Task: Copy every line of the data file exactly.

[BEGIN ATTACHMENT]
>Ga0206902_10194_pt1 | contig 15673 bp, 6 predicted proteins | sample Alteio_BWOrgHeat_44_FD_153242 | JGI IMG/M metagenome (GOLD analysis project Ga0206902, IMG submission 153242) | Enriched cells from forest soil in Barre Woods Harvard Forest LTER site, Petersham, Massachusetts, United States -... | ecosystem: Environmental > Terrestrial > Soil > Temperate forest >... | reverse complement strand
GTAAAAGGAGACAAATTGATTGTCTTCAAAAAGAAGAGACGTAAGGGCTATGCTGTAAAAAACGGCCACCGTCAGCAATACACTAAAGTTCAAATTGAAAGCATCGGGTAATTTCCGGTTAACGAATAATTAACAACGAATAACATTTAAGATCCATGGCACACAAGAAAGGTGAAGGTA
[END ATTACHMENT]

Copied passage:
>Ga0206902_10194_pt1 | contig 15673 bp, 6 predicted proteins | sample Alteio_BWOrgHeat_44_FD_153242 | JGI IMG/M metagenome (GOLD analysis project Ga0206902, IMG submission 153242) | Enriched cells from forest soil in Barre Woods Harvard Forest LTER site, Petersham, Massachusetts, United States -... | ecosystem: Environmental > Terrestrial > Soil > Temperate forest >... | reverse complement strand
GTAAAAGGAGACAAATTGATTGTCTTCAAAAAGAAGAGACGTAAGGGCTATGCTGTAAAAAACGGCCACCGTCAGCAATACACTAAAGTTCAAATTGAAAGCATCGGGTAATTTCCGGTTAACGAATAATTAACAACGAATAACATTTAAGATCCATGGCACACAAGAAAGGTGAAGGTA